The Citrus Swallowtail is a common and widespread species of butterfly native to Sub-Saharan Africa. They thrive in many kinds of habitats, including gardens. Young larvae look convincingly like bird droppings when found walking over the leaves of citrus plants. The larvae will have a nibble on the leaves of citrus, however, rarely won't do too much damage. When plentiful, the larvae are most damaging in orchards.
Adult butterflies are brilliant pollinators for your garden.
If numerous, larvae may cause some damage to citrus. But generally, they're harmless.
Adult: Papilio demodocus is a large butterfly, where the wingspan of the females may reach as far as 13cm. Wing patterning consists mainly of black colouration with yellow banding, white spots and speckles. They possess two pairs of eyespots (orange, blue and black) on the hindwings. This species lacks any wing tails. Larvae: Young larvae show a close resemblance to a bird dropping! As they grow, they turn more a conspicuous bright green, with brown-black and orange irregular body markings. They acquire two red appendages on the head which expel a foul scent, used to deter predators. Pupae: Found on the stems or trunk of plants. Tends to be brown and appears to look like part of the plant. Eggs: Tiny, yellow, spherical eggs are laid singly on the host plant.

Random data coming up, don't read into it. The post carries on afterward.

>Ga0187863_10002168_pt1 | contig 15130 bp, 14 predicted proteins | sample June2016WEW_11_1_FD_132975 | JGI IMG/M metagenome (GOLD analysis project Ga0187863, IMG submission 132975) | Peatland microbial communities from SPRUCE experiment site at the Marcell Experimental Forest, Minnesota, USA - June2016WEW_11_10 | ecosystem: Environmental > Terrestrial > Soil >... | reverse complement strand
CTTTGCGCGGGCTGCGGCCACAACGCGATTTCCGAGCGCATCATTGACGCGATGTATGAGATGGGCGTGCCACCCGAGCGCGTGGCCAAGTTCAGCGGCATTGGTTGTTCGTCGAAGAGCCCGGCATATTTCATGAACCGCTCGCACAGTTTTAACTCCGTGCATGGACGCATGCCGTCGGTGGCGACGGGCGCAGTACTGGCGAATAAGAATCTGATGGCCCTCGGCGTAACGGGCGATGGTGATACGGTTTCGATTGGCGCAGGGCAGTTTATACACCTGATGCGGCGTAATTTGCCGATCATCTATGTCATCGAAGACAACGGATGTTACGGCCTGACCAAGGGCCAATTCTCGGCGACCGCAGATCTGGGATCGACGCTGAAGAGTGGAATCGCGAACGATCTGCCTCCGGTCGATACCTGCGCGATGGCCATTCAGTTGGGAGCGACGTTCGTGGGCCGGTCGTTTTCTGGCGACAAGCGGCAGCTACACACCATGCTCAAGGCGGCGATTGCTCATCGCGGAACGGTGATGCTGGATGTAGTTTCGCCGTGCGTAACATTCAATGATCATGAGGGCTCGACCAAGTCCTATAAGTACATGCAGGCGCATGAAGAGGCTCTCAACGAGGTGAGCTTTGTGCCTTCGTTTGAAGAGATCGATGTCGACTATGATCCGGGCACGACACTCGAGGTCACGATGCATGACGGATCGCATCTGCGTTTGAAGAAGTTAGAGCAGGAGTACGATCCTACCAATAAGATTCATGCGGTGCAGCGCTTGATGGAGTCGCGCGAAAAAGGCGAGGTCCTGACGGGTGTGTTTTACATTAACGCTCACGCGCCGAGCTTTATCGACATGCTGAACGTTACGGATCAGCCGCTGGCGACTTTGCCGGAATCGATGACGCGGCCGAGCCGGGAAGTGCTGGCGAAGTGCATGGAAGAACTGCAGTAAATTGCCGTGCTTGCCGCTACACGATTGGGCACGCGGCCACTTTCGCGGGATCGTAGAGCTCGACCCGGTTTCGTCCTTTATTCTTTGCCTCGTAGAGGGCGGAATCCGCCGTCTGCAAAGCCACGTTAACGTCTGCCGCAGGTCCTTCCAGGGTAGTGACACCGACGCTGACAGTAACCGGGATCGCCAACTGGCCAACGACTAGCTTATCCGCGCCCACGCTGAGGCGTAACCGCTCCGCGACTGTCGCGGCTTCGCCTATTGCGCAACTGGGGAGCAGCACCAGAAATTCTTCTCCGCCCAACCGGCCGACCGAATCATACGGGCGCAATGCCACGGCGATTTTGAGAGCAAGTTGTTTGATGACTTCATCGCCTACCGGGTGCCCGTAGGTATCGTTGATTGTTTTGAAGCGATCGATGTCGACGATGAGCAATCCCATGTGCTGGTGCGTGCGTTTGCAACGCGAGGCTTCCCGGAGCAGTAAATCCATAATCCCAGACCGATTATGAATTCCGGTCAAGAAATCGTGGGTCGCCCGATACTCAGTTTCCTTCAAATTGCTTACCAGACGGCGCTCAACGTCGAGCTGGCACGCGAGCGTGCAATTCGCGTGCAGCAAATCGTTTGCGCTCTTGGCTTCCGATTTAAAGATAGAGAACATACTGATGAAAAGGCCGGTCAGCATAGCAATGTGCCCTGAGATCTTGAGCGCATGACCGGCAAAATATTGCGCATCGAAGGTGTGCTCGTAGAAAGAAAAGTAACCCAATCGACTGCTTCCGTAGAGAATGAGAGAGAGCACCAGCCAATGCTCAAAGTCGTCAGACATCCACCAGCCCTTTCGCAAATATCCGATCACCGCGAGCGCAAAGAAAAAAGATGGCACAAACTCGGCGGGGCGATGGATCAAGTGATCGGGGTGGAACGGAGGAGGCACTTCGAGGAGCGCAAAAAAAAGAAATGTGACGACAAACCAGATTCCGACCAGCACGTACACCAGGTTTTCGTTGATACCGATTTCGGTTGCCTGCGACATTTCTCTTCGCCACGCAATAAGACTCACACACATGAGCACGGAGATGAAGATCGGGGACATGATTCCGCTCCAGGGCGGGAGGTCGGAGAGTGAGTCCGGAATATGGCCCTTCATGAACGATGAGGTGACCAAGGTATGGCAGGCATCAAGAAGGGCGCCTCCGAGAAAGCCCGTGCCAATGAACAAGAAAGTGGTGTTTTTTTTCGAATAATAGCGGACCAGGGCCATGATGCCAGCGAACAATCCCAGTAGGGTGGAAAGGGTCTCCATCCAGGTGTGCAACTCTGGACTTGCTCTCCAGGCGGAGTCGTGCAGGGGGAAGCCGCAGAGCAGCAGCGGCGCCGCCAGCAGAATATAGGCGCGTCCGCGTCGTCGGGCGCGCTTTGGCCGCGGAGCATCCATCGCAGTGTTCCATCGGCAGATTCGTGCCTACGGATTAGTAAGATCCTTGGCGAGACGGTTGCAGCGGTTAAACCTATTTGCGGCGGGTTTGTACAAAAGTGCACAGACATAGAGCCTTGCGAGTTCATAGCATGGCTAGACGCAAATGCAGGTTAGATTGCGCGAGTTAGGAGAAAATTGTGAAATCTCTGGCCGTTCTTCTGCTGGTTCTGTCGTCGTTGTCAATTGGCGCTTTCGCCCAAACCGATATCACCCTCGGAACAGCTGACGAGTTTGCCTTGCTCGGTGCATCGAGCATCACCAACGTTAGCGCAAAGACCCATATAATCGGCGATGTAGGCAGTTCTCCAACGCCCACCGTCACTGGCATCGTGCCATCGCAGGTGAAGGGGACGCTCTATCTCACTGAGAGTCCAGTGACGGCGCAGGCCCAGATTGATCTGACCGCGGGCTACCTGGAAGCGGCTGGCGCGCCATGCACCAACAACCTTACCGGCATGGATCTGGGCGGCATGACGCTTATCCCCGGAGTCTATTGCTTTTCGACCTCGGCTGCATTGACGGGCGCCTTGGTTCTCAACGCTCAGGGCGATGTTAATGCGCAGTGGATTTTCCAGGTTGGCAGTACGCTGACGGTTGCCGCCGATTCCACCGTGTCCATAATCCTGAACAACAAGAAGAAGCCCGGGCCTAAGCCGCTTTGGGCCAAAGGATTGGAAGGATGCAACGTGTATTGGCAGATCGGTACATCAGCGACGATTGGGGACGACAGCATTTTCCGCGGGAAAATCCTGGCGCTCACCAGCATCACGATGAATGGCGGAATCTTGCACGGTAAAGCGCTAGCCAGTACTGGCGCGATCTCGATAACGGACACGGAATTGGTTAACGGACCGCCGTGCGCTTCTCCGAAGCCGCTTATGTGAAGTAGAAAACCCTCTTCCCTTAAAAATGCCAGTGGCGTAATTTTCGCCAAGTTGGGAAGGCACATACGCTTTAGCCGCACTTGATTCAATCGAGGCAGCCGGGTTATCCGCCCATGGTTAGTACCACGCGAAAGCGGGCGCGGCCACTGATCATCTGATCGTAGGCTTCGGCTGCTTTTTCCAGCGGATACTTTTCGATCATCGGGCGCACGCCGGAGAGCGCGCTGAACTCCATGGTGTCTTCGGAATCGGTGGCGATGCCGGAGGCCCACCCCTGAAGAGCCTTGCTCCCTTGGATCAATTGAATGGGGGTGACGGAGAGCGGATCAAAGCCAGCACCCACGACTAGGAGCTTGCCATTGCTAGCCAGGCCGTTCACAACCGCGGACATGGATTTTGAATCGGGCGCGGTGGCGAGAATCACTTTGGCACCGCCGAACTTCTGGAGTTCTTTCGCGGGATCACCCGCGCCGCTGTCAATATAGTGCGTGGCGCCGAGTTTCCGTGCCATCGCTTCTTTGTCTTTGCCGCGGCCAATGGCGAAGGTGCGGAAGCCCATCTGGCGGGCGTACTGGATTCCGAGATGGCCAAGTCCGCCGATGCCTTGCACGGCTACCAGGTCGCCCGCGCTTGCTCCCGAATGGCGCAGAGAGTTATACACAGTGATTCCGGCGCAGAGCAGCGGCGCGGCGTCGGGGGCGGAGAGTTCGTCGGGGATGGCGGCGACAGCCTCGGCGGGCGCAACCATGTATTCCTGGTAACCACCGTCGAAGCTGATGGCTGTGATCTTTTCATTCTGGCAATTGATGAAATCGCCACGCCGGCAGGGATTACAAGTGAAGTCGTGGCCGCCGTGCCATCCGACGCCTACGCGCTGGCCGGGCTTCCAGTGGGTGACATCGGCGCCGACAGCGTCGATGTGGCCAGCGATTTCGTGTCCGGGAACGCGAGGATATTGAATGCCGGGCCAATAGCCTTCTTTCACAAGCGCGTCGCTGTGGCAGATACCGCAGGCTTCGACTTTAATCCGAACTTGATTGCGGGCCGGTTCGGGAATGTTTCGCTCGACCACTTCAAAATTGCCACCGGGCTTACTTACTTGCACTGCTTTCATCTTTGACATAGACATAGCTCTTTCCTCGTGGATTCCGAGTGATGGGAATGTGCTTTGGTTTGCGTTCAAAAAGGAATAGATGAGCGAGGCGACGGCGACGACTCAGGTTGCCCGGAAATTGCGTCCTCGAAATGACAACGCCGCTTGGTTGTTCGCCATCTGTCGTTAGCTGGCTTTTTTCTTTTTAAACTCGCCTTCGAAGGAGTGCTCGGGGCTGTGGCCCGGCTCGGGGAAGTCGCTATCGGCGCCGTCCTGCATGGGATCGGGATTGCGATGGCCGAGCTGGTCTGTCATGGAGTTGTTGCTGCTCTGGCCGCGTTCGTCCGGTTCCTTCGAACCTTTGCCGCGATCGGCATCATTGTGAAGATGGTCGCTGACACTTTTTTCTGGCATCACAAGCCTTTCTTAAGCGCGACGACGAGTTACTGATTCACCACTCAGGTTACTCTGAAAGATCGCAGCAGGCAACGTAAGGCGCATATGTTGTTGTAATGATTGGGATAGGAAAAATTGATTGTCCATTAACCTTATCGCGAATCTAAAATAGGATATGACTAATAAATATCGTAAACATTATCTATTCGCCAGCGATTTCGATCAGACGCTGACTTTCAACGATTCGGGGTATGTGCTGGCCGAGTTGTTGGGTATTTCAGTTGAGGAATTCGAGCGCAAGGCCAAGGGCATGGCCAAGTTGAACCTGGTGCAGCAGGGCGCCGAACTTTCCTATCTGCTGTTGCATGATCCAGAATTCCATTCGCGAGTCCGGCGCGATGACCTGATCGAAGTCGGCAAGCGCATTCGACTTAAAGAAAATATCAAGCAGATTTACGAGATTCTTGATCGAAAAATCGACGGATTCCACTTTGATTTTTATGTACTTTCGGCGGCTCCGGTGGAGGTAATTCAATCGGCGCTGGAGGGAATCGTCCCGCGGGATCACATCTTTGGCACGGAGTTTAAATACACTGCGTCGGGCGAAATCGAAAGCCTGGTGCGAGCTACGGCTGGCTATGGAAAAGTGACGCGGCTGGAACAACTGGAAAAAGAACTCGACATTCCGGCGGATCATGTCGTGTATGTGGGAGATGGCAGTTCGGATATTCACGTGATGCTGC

A caterpillar resembling a bird dropping may be seen on citrus. Notches may be missing from the leaves of citrus. Large, chunky green caterpillars may be found on or near citrus. Pupae resembling dead leaves may be found beneath the leaves of citrus.
Widespread across Southern Africa, lacking from dryer localities.
We don't advise removing these from the garden because they are fabulous pollinators as adults. However, if you're worried for your citrus, relocate these beauties to any citrus relatives nearby, or you can give one of the garden birds a tasty treat!
It's not recommended to apply any chemical treatments to remove these insects.